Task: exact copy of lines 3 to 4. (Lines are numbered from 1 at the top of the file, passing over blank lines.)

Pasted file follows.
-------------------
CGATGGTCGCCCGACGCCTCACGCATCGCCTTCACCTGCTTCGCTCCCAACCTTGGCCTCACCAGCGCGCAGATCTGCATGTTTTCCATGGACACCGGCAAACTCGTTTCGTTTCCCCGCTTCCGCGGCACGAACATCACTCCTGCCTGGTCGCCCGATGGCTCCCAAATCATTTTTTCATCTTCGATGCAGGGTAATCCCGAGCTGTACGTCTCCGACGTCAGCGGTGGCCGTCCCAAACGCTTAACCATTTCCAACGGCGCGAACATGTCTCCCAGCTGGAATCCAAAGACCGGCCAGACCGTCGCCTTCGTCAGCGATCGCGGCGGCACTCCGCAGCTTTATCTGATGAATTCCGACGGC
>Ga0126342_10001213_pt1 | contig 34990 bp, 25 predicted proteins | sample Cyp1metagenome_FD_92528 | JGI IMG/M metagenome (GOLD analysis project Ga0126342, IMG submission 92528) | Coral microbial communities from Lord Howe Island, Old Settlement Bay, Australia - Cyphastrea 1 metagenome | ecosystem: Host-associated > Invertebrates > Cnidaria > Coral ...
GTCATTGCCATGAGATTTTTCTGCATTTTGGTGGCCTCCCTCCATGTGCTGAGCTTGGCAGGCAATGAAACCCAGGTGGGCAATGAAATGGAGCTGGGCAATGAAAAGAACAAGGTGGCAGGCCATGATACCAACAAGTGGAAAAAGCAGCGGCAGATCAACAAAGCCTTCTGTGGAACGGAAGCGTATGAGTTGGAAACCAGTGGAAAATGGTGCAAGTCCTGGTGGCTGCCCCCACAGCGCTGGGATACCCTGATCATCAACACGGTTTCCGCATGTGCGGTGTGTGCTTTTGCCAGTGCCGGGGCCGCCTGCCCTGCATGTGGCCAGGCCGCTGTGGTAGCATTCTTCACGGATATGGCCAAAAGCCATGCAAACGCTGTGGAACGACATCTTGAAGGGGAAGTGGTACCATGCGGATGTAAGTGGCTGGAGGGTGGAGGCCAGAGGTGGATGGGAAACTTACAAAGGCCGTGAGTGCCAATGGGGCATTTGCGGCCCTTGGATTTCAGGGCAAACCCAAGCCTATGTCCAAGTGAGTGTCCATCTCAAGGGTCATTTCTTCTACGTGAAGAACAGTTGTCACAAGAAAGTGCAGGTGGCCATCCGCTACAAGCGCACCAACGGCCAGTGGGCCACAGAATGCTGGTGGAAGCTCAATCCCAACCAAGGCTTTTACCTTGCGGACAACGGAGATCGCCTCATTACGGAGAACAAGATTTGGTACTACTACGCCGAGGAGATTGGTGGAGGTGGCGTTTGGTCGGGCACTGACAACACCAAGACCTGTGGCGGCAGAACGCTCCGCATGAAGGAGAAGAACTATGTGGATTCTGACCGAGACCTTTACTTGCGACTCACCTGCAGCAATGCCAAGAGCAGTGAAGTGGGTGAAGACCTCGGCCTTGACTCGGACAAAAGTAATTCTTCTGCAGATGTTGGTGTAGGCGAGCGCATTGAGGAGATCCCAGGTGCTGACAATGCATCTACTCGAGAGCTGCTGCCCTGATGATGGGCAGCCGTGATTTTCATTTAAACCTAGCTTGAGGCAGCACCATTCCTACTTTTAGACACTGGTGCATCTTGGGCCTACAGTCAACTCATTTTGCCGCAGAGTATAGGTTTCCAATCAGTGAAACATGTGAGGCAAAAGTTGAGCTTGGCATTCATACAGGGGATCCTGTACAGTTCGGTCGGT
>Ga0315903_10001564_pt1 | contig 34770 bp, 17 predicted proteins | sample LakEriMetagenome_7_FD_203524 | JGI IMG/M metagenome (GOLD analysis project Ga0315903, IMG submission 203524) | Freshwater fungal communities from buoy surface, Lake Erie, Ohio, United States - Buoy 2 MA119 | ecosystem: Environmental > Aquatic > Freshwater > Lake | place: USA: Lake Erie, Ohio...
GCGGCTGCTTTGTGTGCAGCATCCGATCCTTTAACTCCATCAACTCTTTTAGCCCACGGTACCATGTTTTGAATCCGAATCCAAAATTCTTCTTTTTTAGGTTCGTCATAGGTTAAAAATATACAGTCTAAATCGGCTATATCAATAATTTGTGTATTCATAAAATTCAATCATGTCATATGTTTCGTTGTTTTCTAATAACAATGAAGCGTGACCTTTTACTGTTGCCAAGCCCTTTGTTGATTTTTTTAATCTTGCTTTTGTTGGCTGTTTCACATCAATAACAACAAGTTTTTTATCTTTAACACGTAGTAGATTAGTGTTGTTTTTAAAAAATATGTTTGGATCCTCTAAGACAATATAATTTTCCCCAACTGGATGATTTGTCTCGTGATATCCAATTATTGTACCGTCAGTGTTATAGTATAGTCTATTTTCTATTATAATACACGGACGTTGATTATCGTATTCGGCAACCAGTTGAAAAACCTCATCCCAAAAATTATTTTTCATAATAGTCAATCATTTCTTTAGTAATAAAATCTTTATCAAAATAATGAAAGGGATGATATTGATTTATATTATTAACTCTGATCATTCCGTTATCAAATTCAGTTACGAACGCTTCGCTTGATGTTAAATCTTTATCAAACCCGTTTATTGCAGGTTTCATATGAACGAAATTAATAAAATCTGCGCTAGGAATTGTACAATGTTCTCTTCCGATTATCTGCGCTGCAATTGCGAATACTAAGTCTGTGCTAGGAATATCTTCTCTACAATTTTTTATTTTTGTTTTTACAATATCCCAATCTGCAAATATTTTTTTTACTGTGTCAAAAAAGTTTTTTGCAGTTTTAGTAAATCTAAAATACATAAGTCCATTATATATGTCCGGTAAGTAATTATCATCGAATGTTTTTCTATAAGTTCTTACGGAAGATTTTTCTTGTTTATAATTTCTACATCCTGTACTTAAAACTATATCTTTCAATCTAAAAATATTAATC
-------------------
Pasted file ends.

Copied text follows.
GTCATTGCCATGAGATTTTTCTGCATTTTGGTGGCCTCCCTCCATGTGCTGAGCTTGGCAGGCAATGAAACCCAGGTGGGCAATGAAATGGAGCTGGGCAATGAAAAGAACAAGGTGGCAGGCCATGATACCAACAAGTGGAAAAAGCAGCGGCAGATCAACAAAGCCTTCTGTGGAACGGAAGCGTATGAGTTGGAAACCAGTGGAAAATGGTGCAAGTCCTGGTGGCTGCCCCCACAGCGCTGGGATACCCTGATCATCAACACGGTTTCCGCATGTGCGGTGTGTGCTTTTGCCAGTGCCGGGGCCGCCTGCCCTGCATGTGGCCAGGCCGCTGTGGTAGCATTCTTCACGGATATGGCCAAAAGCCATGCAAACGCTGTGGAACGACATCTTGAAGGGGAAGTGGTACCATGCGGATGTAAGTGGCTGGAGGGTGGAGGCCAGAGGTGGATGGGAAACTTACAAAGGCCGTGAGTGCCAATGGGGCATTTGCGGCCCTTGGATTTCAGGGCAAACCCAAGCCTATGTCCAAGTGAGTGTCCATCTCAAGGGTCATTTCTTCTACGTGAAGAACAGTTGTCACAAGAAAGTGCAGGTGGCCATCCGCTACAAGCGCACCAACGGCCAGTGGGCCACAGAATGCTGGTGGAAGCTCAATCCCAACCAAGGCTTTTACCTTGCGGACAACGGAGATCGCCTCATTACGGAGAACAAGATTTGGTACTACTACGCCGAGGAGATTGGTGGAGGTGGCGTTTGGTCGGGCACTGACAACACCAAGACCTGTGGCGGCAGAACGCTCCGCATGAAGGAGAAGAACTATGTGGATTCTGACCGAGACCTTTACTTGCGACTCACCTGCAGCAATGCCAAGAGCAGTGAAGTGGGTGAAGACCTCGGCCTTGACTCGGACAAAAGTAATTCTTCTGCAGATGTTGGTGTAGGCGAGCGCATTGAGGAGATCCCAGGTGCTGACAATGCATCTACTCGAGAGCTGCTGCCCTGATGATGGGCAGCCGTGATTTTCATTTAAACCTAGCTTGAGGCAGCACCATTCCTACTTTTAGACACTGGTGCATCTTGGGCCTACAGTCAACTCATTTTGCCGCAGAGTATAGGTTTCCAATCAGTGAAACATGTGAGGCAAAAGTTGAGCTTGGCATTCATACAGGGGATCCTGTACAGTTCGGTCGGT
>Ga0315903_10001564_pt1 | contig 34770 bp, 17 predicted proteins | sample LakEriMetagenome_7_FD_203524 | JGI IMG/M metagenome (GOLD analysis project Ga0315903, IMG submission 203524) | Freshwater fungal communities from buoy surface, Lake Erie, Ohio, United States - Buoy 2 MA119 | ecosystem: Environmental > Aquatic > Freshwater > Lake | place: USA: Lake Erie, Ohio...